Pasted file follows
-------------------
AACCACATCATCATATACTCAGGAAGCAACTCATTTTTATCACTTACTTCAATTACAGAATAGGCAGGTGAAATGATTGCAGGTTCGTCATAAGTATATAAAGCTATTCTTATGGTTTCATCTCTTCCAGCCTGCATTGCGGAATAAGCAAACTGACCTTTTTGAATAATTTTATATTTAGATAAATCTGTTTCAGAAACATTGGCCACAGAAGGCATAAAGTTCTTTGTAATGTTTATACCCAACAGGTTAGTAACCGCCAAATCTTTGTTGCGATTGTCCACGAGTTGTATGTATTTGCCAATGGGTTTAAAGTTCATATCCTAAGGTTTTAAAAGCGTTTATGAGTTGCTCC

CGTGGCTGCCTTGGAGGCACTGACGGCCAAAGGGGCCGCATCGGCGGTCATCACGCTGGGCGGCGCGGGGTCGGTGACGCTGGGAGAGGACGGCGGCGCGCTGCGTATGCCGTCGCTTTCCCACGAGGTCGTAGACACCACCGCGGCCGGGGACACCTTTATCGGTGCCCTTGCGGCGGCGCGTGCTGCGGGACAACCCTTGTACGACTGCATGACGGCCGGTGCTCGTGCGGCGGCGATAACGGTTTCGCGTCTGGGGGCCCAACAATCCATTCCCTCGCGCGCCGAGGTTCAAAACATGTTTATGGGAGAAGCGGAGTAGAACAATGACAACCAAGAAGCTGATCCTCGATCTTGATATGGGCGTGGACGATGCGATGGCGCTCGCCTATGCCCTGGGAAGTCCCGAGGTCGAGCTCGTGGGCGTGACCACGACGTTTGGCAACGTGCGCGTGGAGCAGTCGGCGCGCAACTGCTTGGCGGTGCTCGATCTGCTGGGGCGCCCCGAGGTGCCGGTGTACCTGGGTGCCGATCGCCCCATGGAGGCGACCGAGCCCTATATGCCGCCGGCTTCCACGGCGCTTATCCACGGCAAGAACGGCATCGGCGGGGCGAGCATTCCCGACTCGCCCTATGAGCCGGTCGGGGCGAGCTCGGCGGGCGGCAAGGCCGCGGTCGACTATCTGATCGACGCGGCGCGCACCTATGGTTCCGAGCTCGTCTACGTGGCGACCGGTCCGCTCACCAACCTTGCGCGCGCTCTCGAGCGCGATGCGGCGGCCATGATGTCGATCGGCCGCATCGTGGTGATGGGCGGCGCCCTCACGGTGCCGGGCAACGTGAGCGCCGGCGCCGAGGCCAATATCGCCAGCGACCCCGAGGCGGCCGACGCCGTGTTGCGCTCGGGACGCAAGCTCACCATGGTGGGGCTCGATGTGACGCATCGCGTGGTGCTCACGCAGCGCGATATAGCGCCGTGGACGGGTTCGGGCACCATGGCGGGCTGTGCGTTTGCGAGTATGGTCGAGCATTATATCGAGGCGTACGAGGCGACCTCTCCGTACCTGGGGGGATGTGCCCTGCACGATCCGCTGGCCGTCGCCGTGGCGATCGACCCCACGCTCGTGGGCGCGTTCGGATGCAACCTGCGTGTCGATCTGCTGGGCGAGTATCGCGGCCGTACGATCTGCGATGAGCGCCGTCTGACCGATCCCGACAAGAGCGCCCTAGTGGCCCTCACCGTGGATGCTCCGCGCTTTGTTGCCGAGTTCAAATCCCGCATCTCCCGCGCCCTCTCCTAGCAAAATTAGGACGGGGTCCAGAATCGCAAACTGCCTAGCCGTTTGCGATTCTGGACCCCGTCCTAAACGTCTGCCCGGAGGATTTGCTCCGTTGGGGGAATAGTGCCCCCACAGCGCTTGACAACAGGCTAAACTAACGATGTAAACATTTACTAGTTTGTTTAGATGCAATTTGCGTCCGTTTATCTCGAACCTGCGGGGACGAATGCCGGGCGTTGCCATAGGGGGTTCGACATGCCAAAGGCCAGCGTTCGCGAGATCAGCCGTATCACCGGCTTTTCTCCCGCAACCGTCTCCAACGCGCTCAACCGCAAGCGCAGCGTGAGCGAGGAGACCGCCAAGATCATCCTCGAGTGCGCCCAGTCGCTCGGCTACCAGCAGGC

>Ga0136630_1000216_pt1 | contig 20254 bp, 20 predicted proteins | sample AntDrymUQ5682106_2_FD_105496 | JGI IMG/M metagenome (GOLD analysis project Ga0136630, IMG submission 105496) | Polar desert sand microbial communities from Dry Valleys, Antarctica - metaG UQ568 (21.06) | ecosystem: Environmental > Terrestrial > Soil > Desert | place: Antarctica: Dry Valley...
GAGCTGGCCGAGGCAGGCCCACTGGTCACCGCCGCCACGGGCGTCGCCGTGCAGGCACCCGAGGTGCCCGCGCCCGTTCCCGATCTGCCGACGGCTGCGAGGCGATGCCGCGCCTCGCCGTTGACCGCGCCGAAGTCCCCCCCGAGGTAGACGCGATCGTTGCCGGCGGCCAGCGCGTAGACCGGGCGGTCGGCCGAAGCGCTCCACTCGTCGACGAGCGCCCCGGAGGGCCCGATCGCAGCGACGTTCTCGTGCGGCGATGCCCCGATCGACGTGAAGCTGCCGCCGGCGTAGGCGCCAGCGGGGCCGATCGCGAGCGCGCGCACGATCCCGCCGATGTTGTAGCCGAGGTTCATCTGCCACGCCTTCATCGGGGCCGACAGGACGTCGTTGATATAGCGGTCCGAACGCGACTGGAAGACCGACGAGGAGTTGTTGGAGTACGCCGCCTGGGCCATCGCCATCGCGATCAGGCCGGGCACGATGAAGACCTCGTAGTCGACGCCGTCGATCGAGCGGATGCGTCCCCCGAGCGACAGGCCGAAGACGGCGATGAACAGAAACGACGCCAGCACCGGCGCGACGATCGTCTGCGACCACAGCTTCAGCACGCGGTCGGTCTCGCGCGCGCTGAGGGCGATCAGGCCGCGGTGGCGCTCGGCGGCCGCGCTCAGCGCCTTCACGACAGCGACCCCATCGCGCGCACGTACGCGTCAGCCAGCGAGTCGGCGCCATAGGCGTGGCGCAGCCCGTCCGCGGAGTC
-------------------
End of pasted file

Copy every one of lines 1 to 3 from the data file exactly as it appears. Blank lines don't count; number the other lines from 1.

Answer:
AACCACATCATCATATACTCAGGAAGCAACTCATTTTTATCACTTACTTCAATTACAGAATAGGCAGGTGAAATGATTGCAGGTTCGTCATAAGTATATAAAGCTATTCTTATGGTTTCATCTCTTCCAGCCTGCATTGCGGAATAAGCAAACTGACCTTTTTGAATAATTTTATATTTAGATAAATCTGTTTCAGAAACATTGGCCACAGAAGGCATAAAGTTCTTTGTAATGTTTATACCCAACAGGTTAGTAACCGCCAAATCTTTGTTGCGATTGTCCACGAGTTGTATGTATTTGCCAATGGGTTTAAAGTTCATATCCTAAGGTTTTAAAAGCGTTTATGAGTTGCTCC

CGTGGCTGCCTTGGAGGCACTGACGGCCAAAGGGGCCGCATCGGCGGTCATCACGCTGGGCGGCGCGGGGTCGGTGACGCTGGGAGAGGACGGCGGCGCGCTGCGTATGCCGTCGCTTTCCCACGAGGTCGTAGACACCACCGCGGCCGGGGACACCTTTATCGGTGCCCTTGCGGCGGCGCGTGCTGCGGGACAACCCTTGTACGACTGCATGACGGCCGGTGCTCGTGCGGCGGCGATAACGGTTTCGCGTCTGGGGGCCCAACAATCCATTCCCTCGCGCGCCGAGGTTCAAAACATGTTTATGGGAGAAGCGGAGTAGAACAATGACAACCAAGAAGCTGATCCTCGATCTTGATATGGGCGTGGACGATGCGATGGCGCTCGCCTATGCCCTGGGAAGTCCCGAGGTCGAGCTCGTGGGCGTGACCACGACGTTTGGCAACGTGCGCGTGGAGCAGTCGGCGCGCAACTGCTTGGCGGTGCTCGATCTGCTGGGGCGCCCCGAGGTGCCGGTGTACCTGGGTGCCGATCGCCCCATGGAGGCGACCGAGCCCTATATGCCGCCGGCTTCCACGGCGCTTATCCACGGCAAGAACGGCATCGGCGGGGCGAGCATTCCCGACTCGCCCTATGAGCCGGTCGGGGCGAGCTCGGCGGGCGGCAAGGCCGCGGTCGACTATCTGATCGACGCGGCGCGCACCTATGGTTCCGAGCTCGTCTACGTGGCGACCGGTCCGCTCACCAACCTTGCGCGCGCTCTCGAGCGCGATGCGGCGGCCATGATGTCGATCGGCCGCATCGTGGTGATGGGCGGCGCCCTCACGGTGCCGGGCAACGTGAGCGCCGGCGCCGAGGCCAATATCGCCAGCGACCCCGAGGCGGCCGACGCCGTGTTGCGCTCGGGACGCAAGCTCACCATGGTGGGGCTCGATGTGACGCATCGCGTGGTGCTCACGCAGCGCGATATAGCGCCGTGGACGGGTTCGGGCACCATGGCGGGCTGTGCGTTTGCGAGTATGGTCGAGCATTATATCGAGGCGTACGAGGCGACCTCTCCGTACCTGGGGGGATGTGCCCTGCACGATCCGCTGGCCGTCGCCGTGGCGATCGACCCCACGCTCGTGGGCGCGTTCGGATGCAACCTGCGTGTCGATCTGCTGGGCGAGTATCGCGGCCGTACGATCTGCGATGAGCGCCGTCTGACCGATCCCGACAAGAGCGCCCTAGTGGCCCTCACCGTGGATGCTCCGCGCTTTGTTGCCGAGTTCAAATCCCGCATCTCCCGCGCCCTCTCCTAGCAAAATTAGGACGGGGTCCAGAATCGCAAACTGCCTAGCCGTTTGCGATTCTGGACCCCGTCCTAAACGTCTGCCCGGAGGATTTGCTCCGTTGGGGGAATAGTGCCCCCACAGCGCTTGACAACAGGCTAAACTAACGATGTAAACATTTACTAGTTTGTTTAGATGCAATTTGCGTCCGTTTATCTCGAACCTGCGGGGACGAATGCCGGGCGTTGCCATAGGGGGTTCGACATGCCAAAGGCCAGCGTTCGCGAGATCAGCCGTATCACCGGCTTTTCTCCCGCAACCGTCTCCAACGCGCTCAACCGCAAGCGCAGCGTGAGCGAGGAGACCGCCAAGATCATCCTCGAGTGCGCCCAGTCGCTCGGCTACCAGCAGGC

>Ga0136630_1000216_pt1 | contig 20254 bp, 20 predicted proteins | sample AntDrymUQ5682106_2_FD_105496 | JGI IMG/M metagenome (GOLD analysis project Ga0136630, IMG submission 105496) | Polar desert sand microbial communities from Dry Valleys, Antarctica - metaG UQ568 (21.06) | ecosystem: Environmental > Terrestrial > Soil > Desert | place: Antarctica: Dry Valley...